The realm of Darkness with its Prince's air;
Assume in mien the resolute pretence
To satiate an hungered confidence,
Proved criminal by the sceptic seen to cower
Beside the generous face of that frail flower.

XIII

Desire and terror then had each of each:
His crown and sword were staked on the magic stroke;
Her blood she gave as one who loved her leech;
And both did barter under union's cloak.
An union in hot fever and fierce need
Of either's aid, distrust in trust did breed.
Their traffic instincts hooded their live wits
To issues. Never human fortune throve
On such alliance. Viewed by fits,
From Vulcan's forge a hovering Jove
Evolved. The slave he dragged the Tyrant drove.
Her awe of him his dread of her invoked:
His nature with her shivering faith ran yoked.
What wisdom counselled, Policy declined;
All perils dared he save the step behind.
Ahead his grand initiative becked:
One spark of radiance blurred, his orb was wrecked.
Stripped to the despot upstart, for success
He raged to clothe a perilous nakedness.
He would not fall, while falling; would not be taught,
While learning; would not relax his grasp on aught
He held in hand, while losing it; pressed advance,
Pricked for her lees the veins of wasted France;
Who, had he stayed to husband her, had spun
The strength he taxed unripened for his throw,
In vengeful casts calamitous,
On fields where palsying Pyrrhic laurels grow,
The luminous the ruinous.
An incalescent scorpion,
And fierier for the mounded cirque
That narrowed at him thick and murk,
This gambler with his genius
Flung lives in angry volleys, bloody lightnings, flung
His fortunes to the hosts he stung,
With victories clipped his eagle's wings.
By the hands that built him up was he undone:
By the star aloft, which was his ram's-head will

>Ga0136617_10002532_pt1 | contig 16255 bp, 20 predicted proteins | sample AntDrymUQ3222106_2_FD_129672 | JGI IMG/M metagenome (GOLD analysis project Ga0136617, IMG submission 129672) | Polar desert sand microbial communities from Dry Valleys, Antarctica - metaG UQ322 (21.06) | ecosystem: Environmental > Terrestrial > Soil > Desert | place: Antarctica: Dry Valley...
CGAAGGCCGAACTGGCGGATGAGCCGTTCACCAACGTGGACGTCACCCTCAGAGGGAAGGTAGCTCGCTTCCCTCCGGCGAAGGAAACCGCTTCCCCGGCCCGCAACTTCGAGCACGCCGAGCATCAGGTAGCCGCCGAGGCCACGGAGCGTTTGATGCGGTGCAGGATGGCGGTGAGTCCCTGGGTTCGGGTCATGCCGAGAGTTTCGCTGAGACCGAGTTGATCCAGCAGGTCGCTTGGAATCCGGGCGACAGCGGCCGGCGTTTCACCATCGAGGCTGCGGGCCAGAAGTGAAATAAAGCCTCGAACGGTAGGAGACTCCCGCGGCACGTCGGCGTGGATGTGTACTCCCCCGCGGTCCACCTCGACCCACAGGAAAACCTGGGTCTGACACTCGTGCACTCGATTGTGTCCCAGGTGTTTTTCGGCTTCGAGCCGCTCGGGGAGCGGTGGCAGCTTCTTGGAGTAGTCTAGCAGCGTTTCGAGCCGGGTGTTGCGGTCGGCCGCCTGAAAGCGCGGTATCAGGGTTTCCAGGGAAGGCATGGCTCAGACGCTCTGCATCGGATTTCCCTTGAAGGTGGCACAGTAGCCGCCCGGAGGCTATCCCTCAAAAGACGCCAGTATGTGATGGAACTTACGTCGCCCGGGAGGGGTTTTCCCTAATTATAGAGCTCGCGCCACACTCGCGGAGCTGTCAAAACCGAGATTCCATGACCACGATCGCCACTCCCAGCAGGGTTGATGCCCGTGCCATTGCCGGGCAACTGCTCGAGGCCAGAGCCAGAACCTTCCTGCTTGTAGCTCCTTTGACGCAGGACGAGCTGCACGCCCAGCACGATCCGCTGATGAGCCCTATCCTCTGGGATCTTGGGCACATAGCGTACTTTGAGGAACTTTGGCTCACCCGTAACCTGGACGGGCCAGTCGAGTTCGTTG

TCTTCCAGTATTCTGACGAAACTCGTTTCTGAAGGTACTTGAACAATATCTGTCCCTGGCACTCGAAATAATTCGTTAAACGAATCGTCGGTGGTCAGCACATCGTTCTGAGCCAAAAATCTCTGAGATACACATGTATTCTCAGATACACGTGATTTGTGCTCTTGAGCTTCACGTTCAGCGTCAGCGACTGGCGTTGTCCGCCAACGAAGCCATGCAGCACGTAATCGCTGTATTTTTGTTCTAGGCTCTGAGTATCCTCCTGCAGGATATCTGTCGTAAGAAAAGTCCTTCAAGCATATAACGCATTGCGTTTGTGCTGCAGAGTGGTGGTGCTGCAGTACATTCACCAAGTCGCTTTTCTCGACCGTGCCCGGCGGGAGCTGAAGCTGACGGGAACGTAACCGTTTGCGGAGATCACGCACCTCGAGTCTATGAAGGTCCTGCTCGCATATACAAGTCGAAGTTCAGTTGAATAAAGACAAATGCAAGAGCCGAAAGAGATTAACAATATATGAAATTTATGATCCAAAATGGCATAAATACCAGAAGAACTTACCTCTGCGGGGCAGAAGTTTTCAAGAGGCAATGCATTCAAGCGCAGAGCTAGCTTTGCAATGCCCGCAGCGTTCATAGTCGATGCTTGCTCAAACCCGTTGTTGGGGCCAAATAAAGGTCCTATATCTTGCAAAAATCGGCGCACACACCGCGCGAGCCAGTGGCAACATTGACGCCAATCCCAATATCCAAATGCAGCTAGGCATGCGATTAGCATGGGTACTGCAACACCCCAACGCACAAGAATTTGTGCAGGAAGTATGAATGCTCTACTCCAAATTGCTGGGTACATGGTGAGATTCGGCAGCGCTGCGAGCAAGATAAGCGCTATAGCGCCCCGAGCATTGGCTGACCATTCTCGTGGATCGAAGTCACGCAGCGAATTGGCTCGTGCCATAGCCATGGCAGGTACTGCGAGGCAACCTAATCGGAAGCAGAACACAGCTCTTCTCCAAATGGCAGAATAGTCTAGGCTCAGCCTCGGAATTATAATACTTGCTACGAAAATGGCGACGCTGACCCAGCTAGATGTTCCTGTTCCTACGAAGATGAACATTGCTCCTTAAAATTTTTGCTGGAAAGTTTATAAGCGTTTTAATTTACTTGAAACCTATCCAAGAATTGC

Within; by the toppling throne the soldier won;
By the yeasty ferment of what once had been,
To cloud a rational mind for present things;
By his own force, the suicide in his mill.
Needs never God of Vengeance intervene
When giants their last lesson have to learn.
Fighting against an end he could discern,
The chivalry whereof he had none
He called from his worn slave's abundant springs:
Not deigning spousally entreat
That ever blinded by his martial skill,
But harsh to have her worship counted out
In human coin, her vital rivers drained,
Her infant forests felled, commanded die
The decade thousand deaths for his Imperial seat,
Where throning he her faith in him maintained;
Bound Reason to believe delayed defeat
Was triumph; and what strength in her remained
To head against the ultimate foreseen rout,
Insensate taxed; of his impenitent will,
Servant and sycophant: without ally,
In Python's coils, the Master Craftsman still;
The smiter, panther springer, trapper sly,
The deadly wrestler at the crucial bout,
The penetrant, the tonant, tower of towers,
Striking from black disaster starry showers.
Her supreme player of man's primaeval game,
He won his harnessed victim's rapturous shout,
When every move was mortal to her frame,
Her prayer to life that stricken he might lie,
She to exchange his laurels for earth's flowers.

The innumerable whelmed him, and he fell:
A vessel in mid-ocean under storm.
Ere ceased the lullaby of his passing bell,
He sprang to sight, in human form
Revealed, from no celestial aids:
The shades enclosed him, and he fired the shades.

Cannon his name,
Cannon his voice, he came.
The fount of miracles from drought-dust arose,
Amazing even on his Imperial stage,
Where marvels lightened through the alternate hours
And winged o'er human earth's heroical shone.
Into the press of cumulative foes,
Across the friendly fields of smoke and rage,
A broken structure bore his furious powers;